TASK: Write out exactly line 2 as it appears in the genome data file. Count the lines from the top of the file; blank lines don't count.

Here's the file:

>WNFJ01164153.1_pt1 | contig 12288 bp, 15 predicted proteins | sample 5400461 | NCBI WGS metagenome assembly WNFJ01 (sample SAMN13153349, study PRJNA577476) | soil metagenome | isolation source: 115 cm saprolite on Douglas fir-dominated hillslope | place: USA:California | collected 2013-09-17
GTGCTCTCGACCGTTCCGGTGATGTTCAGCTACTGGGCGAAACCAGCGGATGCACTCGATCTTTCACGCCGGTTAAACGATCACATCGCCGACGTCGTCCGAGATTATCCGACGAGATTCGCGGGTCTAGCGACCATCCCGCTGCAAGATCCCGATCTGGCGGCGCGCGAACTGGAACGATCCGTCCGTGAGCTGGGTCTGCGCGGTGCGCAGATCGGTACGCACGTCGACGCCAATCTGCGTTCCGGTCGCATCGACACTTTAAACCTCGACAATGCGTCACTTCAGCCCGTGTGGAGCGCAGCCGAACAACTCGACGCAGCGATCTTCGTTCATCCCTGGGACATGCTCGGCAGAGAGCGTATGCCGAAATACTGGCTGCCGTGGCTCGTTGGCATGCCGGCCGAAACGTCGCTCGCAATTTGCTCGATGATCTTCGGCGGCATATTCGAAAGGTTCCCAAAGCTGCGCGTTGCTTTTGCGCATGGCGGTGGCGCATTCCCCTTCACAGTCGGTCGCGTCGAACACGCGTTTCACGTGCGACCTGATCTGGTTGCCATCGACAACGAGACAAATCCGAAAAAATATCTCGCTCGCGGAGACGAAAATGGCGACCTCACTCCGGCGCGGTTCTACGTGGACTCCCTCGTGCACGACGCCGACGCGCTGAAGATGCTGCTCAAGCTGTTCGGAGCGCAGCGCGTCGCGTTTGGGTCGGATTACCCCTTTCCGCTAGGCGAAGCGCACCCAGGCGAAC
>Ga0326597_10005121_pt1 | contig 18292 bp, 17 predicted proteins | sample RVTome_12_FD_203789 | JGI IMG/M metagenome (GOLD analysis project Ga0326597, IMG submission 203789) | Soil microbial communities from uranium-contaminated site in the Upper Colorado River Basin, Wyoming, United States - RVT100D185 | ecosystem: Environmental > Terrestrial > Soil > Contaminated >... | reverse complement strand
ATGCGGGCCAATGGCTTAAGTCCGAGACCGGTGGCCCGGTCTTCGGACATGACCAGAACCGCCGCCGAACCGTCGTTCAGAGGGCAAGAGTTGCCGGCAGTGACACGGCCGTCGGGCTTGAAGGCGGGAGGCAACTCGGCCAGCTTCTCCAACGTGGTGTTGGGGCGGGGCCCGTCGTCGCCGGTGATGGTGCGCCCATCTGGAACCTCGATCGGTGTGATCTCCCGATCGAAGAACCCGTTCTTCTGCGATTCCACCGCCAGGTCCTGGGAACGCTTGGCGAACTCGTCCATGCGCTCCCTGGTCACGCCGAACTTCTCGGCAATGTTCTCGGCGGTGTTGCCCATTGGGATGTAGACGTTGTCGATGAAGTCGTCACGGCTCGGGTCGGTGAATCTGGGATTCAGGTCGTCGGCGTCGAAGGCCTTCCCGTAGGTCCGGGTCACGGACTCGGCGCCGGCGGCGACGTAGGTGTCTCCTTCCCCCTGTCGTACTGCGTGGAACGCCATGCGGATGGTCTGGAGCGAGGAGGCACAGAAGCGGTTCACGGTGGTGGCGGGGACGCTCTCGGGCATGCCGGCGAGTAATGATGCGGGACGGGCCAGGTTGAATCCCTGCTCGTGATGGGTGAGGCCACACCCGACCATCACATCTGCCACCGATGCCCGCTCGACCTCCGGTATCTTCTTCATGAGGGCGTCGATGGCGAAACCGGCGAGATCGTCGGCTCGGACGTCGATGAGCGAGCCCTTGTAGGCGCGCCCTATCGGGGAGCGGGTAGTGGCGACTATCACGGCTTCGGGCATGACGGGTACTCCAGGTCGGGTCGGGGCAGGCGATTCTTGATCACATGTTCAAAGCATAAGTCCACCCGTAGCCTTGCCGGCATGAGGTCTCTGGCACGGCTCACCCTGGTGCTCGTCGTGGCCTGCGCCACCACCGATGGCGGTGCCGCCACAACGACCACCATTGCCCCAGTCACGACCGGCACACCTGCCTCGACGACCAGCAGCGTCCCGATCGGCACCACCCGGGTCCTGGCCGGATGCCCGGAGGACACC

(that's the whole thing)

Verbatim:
GTGCTCTCGACCGTTCCGGTGATGTTCAGCTACTGGGCGAAACCAGCGGATGCACTCGATCTTTCACGCCGGTTAAACGATCACATCGCCGACGTCGTCCGAGATTATCCGACGAGATTCGCGGGTCTAGCGACCATCCCGCTGCAAGATCCCGATCTGGCGGCGCGCGAACTGGAACGATCCGTCCGTGAGCTGGGTCTGCGCGGTGCGCAGATCGGTACGCACGTCGACGCCAATCTGCGTTCCGGTCGCATCGACACTTTAAACCTCGACAATGCGTCACTTCAGCCCGTGTGGAGCGCAGCCGAACAACTCGACGCAGCGATCTTCGTTCATCCCTGGGACATGCTCGGCAGAGAGCGTATGCCGAAATACTGGCTGCCGTGGCTCGTTGGCATGCCGGCCGAAACGTCGCTCGCAATTTGCTCGATGATCTTCGGCGGCATATTCGAAAGGTTCCCAAAGCTGCGCGTTGCTTTTGCGCATGGCGGTGGCGCATTCCCCTTCACAGTCGGTCGCGTCGAACACGCGTTTCACGTGCGACCTGATCTGGTTGCCATCGACAACGAGACAAATCCGAAAAAATATCTCGCTCGCGGAGACGAAAATGGCGACCTCACTCCGGCGCGGTTCTACGTGGACTCCCTCGTGCACGACGCCGACGCGCTGAAGATGCTGCTCAAGCTGTTCGGAGCGCAGCGCGTCGCGTTTGGGTCGGATTACCCCTTTCCGCTAGGCGAAGCGCACCCAGGCGAAC